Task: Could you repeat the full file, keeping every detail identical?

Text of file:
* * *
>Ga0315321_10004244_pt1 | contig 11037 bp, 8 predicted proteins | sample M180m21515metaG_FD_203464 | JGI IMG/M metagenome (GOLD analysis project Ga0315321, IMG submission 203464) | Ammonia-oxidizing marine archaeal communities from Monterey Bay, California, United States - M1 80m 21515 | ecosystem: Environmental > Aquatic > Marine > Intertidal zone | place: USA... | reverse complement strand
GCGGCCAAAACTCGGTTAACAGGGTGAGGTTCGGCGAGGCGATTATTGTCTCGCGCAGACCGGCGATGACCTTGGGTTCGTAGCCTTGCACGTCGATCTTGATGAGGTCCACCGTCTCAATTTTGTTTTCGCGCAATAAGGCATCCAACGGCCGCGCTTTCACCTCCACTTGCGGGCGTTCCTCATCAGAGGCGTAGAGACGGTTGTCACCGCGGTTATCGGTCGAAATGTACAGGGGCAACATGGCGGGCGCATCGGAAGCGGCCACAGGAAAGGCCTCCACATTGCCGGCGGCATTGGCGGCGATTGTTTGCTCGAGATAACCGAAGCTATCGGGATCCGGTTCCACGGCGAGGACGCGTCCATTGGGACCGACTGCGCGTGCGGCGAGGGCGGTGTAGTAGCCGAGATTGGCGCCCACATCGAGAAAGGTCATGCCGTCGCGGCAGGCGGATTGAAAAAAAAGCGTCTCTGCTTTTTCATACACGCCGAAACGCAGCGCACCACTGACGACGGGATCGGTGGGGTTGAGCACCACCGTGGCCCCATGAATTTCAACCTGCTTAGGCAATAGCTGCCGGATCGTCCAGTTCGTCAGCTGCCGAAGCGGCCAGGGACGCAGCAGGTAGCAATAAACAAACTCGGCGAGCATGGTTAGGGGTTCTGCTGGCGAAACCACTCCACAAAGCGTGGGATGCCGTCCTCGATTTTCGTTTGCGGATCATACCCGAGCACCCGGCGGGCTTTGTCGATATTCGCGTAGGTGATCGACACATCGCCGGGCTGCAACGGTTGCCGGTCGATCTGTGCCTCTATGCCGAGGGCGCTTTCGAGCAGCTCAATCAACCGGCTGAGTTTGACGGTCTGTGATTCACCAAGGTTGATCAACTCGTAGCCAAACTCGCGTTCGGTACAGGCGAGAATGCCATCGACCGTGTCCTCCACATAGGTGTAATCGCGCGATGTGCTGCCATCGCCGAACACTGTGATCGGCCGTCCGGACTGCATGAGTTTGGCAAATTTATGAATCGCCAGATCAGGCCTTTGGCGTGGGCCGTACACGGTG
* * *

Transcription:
>Ga0315321_10004244_pt1 | contig 11037 bp, 8 predicted proteins | sample M180m21515metaG_FD_203464 | JGI IMG/M metagenome (GOLD analysis project Ga0315321, IMG submission 203464) | Ammonia-oxidizing marine archaeal communities from Monterey Bay, California, United States - M1 80m 21515 | ecosystem: Environmental > Aquatic > Marine > Intertidal zone | place: USA... | reverse complement strand
GCGGCCAAAACTCGGTTAACAGGGTGAGGTTCGGCGAGGCGATTATTGTCTCGCGCAGACCGGCGATGACCTTGGGTTCGTAGCCTTGCACGTCGATCTTGATGAGGTCCACCGTCTCAATTTTGTTTTCGCGCAATAAGGCATCCAACGGCCGCGCTTTCACCTCCACTTGCGGGCGTTCCTCATCAGAGGCGTAGAGACGGTTGTCACCGCGGTTATCGGTCGAAATGTACAGGGGCAACATGGCGGGCGCATCGGAAGCGGCCACAGGAAAGGCCTCCACATTGCCGGCGGCATTGGCGGCGATTGTTTGCTCGAGATAACCGAAGCTATCGGGATCCGGTTCCACGGCGAGGACGCGTCCATTGGGACCGACTGCGCGTGCGGCGAGGGCGGTGTAGTAGCCGAGATTGGCGCCCACATCGAGAAAGGTCATGCCGTCGCGGCAGGCGGATTGAAAAAAAAGCGTCTCTGCTTTTTCATACACGCCGAAACGCAGCGCACCACTGACGACGGGATCGGTGGGGTTGAGCACCACCGTGGCCCCATGAATTTCAACCTGCTTAGGCAATAGCTGCCGGATCGTCCAGTTCGTCAGCTGCCGAAGCGGCCAGGGACGCAGCAGGTAGCAATAAACAAACTCGGCGAGCATGGTTAGGGGTTCTGCTGGCGAAACCACTCCACAAAGCGTGGGATGCCGTCCTCGATTTTCGTTTGCGGATCATACCCGAGCACCCGGCGGGCTTTGTCGATATTCGCGTAGGTGATCGACACATCGCCGGGCTGCAACGGTTGCCGGTCGATCTGTGCCTCTATGCCGAGGGCGCTTTCGAGCAGCTCAATCAACCGGCTGAGTTTGACGGTCTGTGATTCACCAAGGTTGATCAACTCGTAGCCAAACTCGCGTTCGGTACAGGCGAGAATGCCATCGACCGTGTCCTCCACATAGGTGTAATCGCGCGATGTGCTGCCATCGCCGAACACTGTGATCGGCCGTCCGGACTGCATGAGTTTGGCAAATTTATGAATCGCCAGATCAGGCCTTTGGCGTGGGCCGTACACGGTG